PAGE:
reading about che, but gotta stop talking about him

The other night while drunk I jotted and then posted some longish remarks about Che Guevara, and more specifically about this wonderful hefty biography of him that I’m reading by Jon Lee Anderson, and now, looking back, it sounds a bit too flippant, too vulgar and angry, so I took it down and in the wake of it I’m feeling burned out. 

Just by all the stuff I’ve been reading and thinking about.

Which feels ridiculous cuz it’s all basically recreational.

But still.

This morning my roommate woke up angry cuz he had to drive twenty miles to his job’s campus and commence some onerous two-week training program that he knows he’s gonna hate. He charged out of his room at 7 a.m., same moment I did, saying he needed to use the bathroom first, “You have the luxury of not having to work,” he barked, and then he clapped the back of one hand into the palm of the other and said, “I need to be out of here in ten minutes.”

It irked me, the suggestion that I’m not doing work, though I know he didn’t quite mean it in the way I was choosing to take it. 

Then I was at the coffee shop at 8 in the morning, writing for a little while, reading alternately from Anderson’s biography of Che Guevara and Ana Ferrer’s great new book Cuba: An American History, and I started feeling burned out. The novel I’m working on is set in Cuba, there’s a revolution at the center of it–and there’s something absolutely enchanting about the research!, and constructing this milieu on the page, but even though I’m making demonstrable and substantive progress every day, it feels like nothing’s happening. 

And it’s this feeling of straining toward nothingness that’s got me on the ropes.

This evening while reading the final chapters of Bob Woodward’s Rage, the second volume in his soon-to-be-completed trilogy about the Trump administration, I was amused and irked by a passage where he’s basically transcribing a phone conversation he had with the president back in like March of 2020, when the nation went into quarantine at the spread of COVID-19, and he’s pointing out how impatient Trump gets with the constant COVID questions.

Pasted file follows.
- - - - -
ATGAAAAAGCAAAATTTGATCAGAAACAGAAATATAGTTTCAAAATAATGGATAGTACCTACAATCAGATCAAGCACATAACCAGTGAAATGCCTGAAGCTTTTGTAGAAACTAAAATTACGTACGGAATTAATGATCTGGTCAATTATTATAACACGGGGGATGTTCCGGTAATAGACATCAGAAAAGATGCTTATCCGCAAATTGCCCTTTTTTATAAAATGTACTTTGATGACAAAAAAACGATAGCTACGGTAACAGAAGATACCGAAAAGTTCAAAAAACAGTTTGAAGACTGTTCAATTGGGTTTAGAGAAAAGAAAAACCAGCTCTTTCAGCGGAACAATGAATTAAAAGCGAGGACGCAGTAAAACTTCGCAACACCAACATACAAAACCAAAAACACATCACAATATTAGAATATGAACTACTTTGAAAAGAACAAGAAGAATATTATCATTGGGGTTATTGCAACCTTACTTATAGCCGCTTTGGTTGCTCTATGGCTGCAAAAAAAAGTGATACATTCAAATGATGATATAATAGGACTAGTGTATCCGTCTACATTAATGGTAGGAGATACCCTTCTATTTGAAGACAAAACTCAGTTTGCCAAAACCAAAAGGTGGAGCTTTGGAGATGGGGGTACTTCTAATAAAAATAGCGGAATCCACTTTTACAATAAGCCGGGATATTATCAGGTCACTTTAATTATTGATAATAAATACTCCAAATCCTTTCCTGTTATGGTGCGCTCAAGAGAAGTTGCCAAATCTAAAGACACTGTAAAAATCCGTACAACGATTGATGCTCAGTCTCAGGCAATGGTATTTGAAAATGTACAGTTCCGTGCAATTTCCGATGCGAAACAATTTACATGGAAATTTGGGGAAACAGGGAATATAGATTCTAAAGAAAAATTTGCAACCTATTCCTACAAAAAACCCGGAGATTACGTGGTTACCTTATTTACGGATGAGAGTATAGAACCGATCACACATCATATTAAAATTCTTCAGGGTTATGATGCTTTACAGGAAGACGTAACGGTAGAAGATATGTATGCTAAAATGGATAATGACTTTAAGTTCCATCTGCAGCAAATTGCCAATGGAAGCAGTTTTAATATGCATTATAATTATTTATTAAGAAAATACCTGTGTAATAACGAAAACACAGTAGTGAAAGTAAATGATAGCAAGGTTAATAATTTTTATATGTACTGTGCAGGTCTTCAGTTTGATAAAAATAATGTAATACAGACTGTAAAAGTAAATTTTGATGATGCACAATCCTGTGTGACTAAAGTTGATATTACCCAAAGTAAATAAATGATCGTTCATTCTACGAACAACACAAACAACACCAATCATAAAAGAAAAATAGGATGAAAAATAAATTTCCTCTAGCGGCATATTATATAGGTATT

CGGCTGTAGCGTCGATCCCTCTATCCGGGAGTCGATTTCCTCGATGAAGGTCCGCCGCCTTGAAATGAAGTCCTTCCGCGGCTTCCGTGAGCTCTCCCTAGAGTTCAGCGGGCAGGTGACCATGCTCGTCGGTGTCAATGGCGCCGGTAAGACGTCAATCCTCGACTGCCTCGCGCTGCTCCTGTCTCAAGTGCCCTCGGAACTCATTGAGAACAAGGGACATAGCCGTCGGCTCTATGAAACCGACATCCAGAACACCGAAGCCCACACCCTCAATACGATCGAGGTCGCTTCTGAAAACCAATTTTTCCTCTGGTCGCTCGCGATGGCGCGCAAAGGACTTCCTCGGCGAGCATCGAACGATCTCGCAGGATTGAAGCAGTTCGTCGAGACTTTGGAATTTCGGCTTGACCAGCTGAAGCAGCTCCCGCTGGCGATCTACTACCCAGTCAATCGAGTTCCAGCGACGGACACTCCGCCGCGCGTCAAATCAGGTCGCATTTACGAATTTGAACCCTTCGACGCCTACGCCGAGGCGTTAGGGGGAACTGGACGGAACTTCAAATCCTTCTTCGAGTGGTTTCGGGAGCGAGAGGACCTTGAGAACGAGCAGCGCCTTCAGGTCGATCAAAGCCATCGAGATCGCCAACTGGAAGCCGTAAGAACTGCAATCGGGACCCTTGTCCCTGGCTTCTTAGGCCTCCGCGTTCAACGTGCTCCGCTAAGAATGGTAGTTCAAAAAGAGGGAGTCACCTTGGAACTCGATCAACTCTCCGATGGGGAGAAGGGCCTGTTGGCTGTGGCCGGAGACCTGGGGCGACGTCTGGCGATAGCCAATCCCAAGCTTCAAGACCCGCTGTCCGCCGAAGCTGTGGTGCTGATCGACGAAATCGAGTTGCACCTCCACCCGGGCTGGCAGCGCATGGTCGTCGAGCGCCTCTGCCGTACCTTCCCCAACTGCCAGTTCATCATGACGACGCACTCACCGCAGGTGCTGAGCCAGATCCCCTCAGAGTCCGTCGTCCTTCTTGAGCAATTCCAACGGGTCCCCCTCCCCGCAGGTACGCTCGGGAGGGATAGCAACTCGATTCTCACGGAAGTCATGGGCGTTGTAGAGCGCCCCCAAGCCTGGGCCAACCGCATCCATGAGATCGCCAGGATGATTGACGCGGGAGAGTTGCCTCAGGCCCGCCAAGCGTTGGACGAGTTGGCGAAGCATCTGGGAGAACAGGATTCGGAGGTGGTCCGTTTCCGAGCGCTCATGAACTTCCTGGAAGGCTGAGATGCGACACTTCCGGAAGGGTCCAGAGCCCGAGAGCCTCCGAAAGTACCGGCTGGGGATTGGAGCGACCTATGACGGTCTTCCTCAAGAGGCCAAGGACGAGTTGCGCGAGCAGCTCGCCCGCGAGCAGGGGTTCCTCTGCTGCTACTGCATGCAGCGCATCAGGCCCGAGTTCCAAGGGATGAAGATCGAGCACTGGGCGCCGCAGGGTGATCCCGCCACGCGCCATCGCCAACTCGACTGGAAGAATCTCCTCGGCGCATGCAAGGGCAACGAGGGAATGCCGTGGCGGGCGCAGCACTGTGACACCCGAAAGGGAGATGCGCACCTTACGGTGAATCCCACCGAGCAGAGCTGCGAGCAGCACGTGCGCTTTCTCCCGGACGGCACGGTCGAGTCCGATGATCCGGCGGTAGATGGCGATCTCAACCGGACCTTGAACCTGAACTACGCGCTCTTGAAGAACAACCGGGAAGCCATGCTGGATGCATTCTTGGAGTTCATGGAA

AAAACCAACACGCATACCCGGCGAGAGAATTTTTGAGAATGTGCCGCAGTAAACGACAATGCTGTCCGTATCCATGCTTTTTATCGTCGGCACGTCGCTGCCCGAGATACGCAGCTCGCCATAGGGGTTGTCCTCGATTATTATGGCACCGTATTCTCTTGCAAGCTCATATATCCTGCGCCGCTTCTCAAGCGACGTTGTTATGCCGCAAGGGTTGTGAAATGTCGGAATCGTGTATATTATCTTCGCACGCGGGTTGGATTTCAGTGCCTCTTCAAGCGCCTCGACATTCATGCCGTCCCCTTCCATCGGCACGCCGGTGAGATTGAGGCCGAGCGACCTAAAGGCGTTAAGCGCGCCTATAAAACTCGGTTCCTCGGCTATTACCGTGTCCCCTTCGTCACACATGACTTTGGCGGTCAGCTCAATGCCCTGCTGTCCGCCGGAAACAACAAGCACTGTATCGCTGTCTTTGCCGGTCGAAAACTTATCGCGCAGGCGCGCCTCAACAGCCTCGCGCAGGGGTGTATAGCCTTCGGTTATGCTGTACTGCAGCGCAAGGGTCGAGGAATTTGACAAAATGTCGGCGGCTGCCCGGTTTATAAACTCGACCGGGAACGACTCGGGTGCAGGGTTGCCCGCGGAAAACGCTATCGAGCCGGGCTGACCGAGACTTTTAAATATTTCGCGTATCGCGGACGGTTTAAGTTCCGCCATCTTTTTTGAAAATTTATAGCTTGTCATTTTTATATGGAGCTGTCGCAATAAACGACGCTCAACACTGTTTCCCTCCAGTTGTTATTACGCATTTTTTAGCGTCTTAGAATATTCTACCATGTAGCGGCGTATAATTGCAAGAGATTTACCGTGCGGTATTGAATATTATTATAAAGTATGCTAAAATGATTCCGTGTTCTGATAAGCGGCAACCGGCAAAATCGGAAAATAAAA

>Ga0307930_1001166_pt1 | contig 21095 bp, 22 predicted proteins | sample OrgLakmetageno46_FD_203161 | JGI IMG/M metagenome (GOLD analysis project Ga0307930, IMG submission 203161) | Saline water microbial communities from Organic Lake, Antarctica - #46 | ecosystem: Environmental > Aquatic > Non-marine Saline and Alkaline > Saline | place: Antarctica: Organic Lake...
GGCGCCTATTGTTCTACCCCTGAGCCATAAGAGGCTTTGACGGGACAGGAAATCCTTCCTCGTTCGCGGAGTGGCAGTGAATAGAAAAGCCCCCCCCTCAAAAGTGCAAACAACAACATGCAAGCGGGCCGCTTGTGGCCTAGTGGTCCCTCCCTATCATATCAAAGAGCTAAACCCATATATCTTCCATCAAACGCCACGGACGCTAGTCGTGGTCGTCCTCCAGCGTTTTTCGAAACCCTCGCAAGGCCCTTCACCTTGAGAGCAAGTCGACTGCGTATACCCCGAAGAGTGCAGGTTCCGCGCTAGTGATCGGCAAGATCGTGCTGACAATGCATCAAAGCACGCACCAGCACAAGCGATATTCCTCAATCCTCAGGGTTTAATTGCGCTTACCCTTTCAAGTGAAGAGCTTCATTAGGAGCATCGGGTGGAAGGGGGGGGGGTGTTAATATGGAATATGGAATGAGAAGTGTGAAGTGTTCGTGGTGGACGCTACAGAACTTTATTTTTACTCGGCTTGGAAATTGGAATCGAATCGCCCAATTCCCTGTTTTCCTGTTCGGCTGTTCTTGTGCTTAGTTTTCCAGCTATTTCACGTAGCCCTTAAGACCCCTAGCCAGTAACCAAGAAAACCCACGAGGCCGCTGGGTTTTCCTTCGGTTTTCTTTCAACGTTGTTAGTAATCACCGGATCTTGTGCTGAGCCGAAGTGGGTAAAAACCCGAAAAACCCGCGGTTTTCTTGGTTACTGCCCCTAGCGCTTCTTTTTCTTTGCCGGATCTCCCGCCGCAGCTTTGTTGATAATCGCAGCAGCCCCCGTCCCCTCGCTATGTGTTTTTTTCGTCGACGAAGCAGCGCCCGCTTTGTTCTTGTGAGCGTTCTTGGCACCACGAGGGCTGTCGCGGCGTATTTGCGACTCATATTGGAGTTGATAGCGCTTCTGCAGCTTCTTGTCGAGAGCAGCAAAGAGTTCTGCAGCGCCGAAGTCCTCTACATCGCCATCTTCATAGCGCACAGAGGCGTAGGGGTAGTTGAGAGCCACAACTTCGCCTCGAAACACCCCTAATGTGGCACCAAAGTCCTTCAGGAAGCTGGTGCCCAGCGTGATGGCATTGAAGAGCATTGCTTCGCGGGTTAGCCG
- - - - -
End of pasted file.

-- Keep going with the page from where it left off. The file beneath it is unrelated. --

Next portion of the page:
Not just impatient but bored. 

He sighs deeply into the phone. He blows frustrated raspberries into the phone while Woodward’s asking a question. 

And to be honest, as someone who’s really no fan at all of Donald Trump, I sympathized with him in that scene. It made me think of how a president needs to be prepared, during a crisis, to confront the same unbudging national issue with unrelenting attention and activity, sometimes for months or years at a time. I don’t get the impression that Trump was really hustling to get things done about the pandemic, nor do I think anything he did was driven by compassion, but he did sit there, in that hot seat of scrutiny and prodding, which is more than I’d ever volunteer to do. And it’s clear in the course of the book that he’s kinda dissolving, mentally and emotionally, repeating himself more and more, speaking in ever less -sequiting non-sequiturs. At one point Woodward says, of people who won’t budge to help with the panic, “God will never forgive them,” to which Trump responds, “Yeah I’ll never forgive them.”

Also–and this is what marvels me about all presidential biographies–Woodward illustrates that, at any given moment, Trump’s office is juggling the threat of nuclear war with North Korea, boundary-pushing military activity from China, Black Lives Matter protests going on all over the country, environmental concerns…

It’s unending. 

That’s Woodward sitting across from Trump, in one of the seventeen interviews he conducted for the book.

(I listened to Bob Woodward’s appearance on Armchair Expert, Dax Shepherd’s podcast, and since Woodward’s been breaking top government stories for several decades I had a lofty idea of how he might present himself, stoic and tough to read, unsmiling, as clipped in conversation as he is in his prose. But no, he’s delightful! Energetic and willing to say “fuck” when quoting an old friend or, more commonly, the president himself. Woodward’s in his 70s, though, and he’s upfront in saying that, as his wife pointed out to him while listening in on his calls with the president, he let his temper get away from him. Trump dodged almost every question, could never stay on a subject, refused accountability for anything. Woodward started raising his voice in many of the calls. As his wife told him, “It sounds like you’re telling him what to do.” Also there’s a point in the conversation where he says, about some above-and-beyond measure he took to get a latenight interview with someone for this book, “I said to myself, ‘I’m 74 years old, I’m tired, why am I doing this,’” and I’m wondering if maybe, were I to go back and read some of his books from the 1980s and ‘90s, would I find a more objective and less personable Woodward? I don’t think so. I hope not.)

A regular at my bar who’s 66 but looks younger and has a great baritone voice told me the other day that, while he’s outright contemptuous of Trump, he’s also a political junkie, and a history buff, and he says that, “Knowing how hard that job is, and how old he is, I’ve been genuinely impressed by his stamina.”

I guess, if you’ve gotta give the guy something…

Anyway. I’m really in the final sprint toward finishing the first draft of the novel and I have a feeling that, once it’s done, if I spend the ensuing weeks doing any recreational reading at all it’ll be novels, or funnybooks, a diet of the very lightest things until it’s time to crunch over the broken glass prose of the early drafts, cleaning it up. 

It’s tiring but rewarding. 

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